As pointed out by Adams et al. (2020), most of the studies use paradigms based on anticipated emotions—which is supported by the absence of correlational studies based on experienced emotions included in the Shipley and van Riper (2022) meta-analysis. Considering that pro-environmental/harmful behaviors encompass people’s daily behaviors, it is considered important to study how people feel when performing them. In different research (e.g.Adams et al. 2020; Hurst and Sintov 2022), to study these emotions, researchers have provided feedback about whether a certain behavior performed is “good” or “bad.” However, in day-to-day life, people do not receive such feedback, so it is up to them to evaluate their behavior. Then, if a person evaluates his behavior as positive, he/she will feel pride, and if he/she evaluates it as negative, he/she will feel guilt.

Nevertheless, people demonstrate difficulties and biases in estimating the extent to which performing a behavior has negative consequences for the environment (Holmgren et al. 2018; Hoogendoorn et al. 2019; Kusch and Fiebelkorn 2019), so feelings of pride and guilt will be produced to a greater or lesser extent based on a subjective consideration of how “good” or “bad” what has been done is. That is, if a person relativizes his behavior, considers that it is not so bad, then it is to be expected that he/she will not experience feelings of guilt. As Grinstein et al. (2018) have shown, people commit more mistakes when estimating the amount of CO2 emitted when performing a behavior than when estimating other quantities such as calories or distances. Therefore, it is possible that it is not the behaviors (both pro-environmental and harmful) themselves that lead to pride or guilt, but rather the perception of their consequences, i.e., their impact on the environment (Hypothesis 1).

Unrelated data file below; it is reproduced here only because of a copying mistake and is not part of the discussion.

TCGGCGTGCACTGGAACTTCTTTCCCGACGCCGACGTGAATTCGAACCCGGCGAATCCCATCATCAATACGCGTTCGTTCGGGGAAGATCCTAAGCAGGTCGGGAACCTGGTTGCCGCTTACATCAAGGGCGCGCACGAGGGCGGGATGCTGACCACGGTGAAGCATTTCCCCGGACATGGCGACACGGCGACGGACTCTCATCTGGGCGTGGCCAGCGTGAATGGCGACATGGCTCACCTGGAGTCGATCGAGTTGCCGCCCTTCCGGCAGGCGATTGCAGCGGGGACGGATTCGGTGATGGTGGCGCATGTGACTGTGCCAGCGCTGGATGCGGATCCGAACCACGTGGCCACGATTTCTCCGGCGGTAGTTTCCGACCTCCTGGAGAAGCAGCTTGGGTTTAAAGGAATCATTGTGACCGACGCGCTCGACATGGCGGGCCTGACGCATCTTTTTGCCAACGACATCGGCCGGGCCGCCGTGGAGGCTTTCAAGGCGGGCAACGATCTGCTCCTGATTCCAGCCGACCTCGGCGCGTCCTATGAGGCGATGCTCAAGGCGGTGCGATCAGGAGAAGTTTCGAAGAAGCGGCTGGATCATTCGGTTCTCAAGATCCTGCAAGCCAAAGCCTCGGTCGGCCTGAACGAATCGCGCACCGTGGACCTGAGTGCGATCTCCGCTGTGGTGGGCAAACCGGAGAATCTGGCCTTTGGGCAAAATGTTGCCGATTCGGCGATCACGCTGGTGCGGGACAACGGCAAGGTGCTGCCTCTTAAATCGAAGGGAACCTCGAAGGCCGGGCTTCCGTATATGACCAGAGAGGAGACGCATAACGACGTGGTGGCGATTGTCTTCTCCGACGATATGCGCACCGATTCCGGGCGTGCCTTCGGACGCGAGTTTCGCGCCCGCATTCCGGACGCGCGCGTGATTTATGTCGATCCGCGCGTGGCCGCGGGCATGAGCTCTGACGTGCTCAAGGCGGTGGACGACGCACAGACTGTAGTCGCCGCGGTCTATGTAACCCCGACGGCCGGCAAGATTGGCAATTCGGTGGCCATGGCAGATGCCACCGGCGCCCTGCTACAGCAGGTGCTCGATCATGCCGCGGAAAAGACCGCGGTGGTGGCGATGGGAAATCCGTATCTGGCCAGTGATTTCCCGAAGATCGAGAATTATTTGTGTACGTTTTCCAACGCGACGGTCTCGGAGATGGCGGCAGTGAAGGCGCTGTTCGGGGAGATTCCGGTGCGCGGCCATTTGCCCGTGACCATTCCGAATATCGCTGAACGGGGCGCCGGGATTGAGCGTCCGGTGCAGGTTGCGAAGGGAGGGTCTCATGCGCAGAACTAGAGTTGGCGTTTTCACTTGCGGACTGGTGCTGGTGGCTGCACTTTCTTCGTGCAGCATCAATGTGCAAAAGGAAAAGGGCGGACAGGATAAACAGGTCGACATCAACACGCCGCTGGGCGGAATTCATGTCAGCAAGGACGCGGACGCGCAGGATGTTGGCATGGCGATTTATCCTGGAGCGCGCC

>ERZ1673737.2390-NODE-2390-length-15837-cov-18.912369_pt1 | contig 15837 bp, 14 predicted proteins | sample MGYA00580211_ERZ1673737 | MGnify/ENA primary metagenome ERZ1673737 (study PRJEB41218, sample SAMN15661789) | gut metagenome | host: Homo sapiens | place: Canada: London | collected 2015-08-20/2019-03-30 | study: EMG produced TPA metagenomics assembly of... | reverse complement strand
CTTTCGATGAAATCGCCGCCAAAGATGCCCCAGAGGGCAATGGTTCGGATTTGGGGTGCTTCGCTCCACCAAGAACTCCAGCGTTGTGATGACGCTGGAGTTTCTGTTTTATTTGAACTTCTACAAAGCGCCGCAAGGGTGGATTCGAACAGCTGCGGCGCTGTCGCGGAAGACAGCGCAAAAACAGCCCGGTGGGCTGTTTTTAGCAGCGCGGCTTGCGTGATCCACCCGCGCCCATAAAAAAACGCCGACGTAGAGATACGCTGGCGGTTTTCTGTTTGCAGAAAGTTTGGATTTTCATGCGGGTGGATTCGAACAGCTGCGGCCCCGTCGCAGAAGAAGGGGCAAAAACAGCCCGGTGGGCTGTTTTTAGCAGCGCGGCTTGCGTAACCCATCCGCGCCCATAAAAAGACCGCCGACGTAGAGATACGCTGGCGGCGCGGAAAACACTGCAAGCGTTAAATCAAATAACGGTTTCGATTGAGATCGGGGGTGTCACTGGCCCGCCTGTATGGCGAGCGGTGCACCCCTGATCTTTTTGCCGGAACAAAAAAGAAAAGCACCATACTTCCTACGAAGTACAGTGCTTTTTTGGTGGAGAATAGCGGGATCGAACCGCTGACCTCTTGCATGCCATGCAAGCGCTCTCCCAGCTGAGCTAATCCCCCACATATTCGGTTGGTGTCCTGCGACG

Subjective connections between people and nature

On the other hand, the literature shows how people’s connection to nature is related to pro-environmental behavior, in such a way that people who are more connected to nature show more environmentally friendly behaviors (e.g., Richardson et al. 2020), which is the reason why great efforts are made to foster it (Church 2018; Restall and Conrad 2015).

The mechanism of connection between humans and nature has been conceptualized by various different authors, who refers to it as “emotional affinity toward nature” (Kals et al. 1999) “Inclusion of Nature in Self” (Schultz 2001), “connectedness to nature” (Mayer and Frantz 2004), “connectivity with nature” (Dutcher et al. 2007), “nature relatedness” (Nisbet et al. 2009), and “love and care for nature” (Perkins 2010), among others. However, despite the different concepts and measures, these are all expressions of the same construct—a subjective connection to nature (Capaldi et al. 2014; Tam 2013), focusing in some cases on the cognitive dimension and in others on the affective dimension (Amérigo et al. 2012). These relations between nature and human beings refer not only to how nature forms part of an individual’s identity, but also to the way in which individuals perceive themselves to be a part of nature (Dutcher et al. 2007).

A widely used concept when relating people’s connections to nature to pro-environmental behavior is that of connectedness to nature (Barbaro and Pickett 2016; Gkargkavouzi et al. 2021; Navarro et al. 2020; Rosa et al. 2018), proposed by Mayer and Frantz (2004). This concept, these authors point out, is based on Leopold’s idea that human beings have a need to feel part of the natural world, which means that they see themselves as equal members of the natural community, conceiving a relationship of kinship with it. It consists of a bidirectional relationship in which people see themselves as belonging to the natural world just as much as the natural world belongs to them and consider the well-being of both to be interdependent. Although this concept was originally proposed as an emotional connection, later, Perrin and Benassi (2009) conducted a study using the same data gathered by the original authors and found that connectedness to nature, or at least the way in which it is measured, exhibits characteristics of a cognitive character.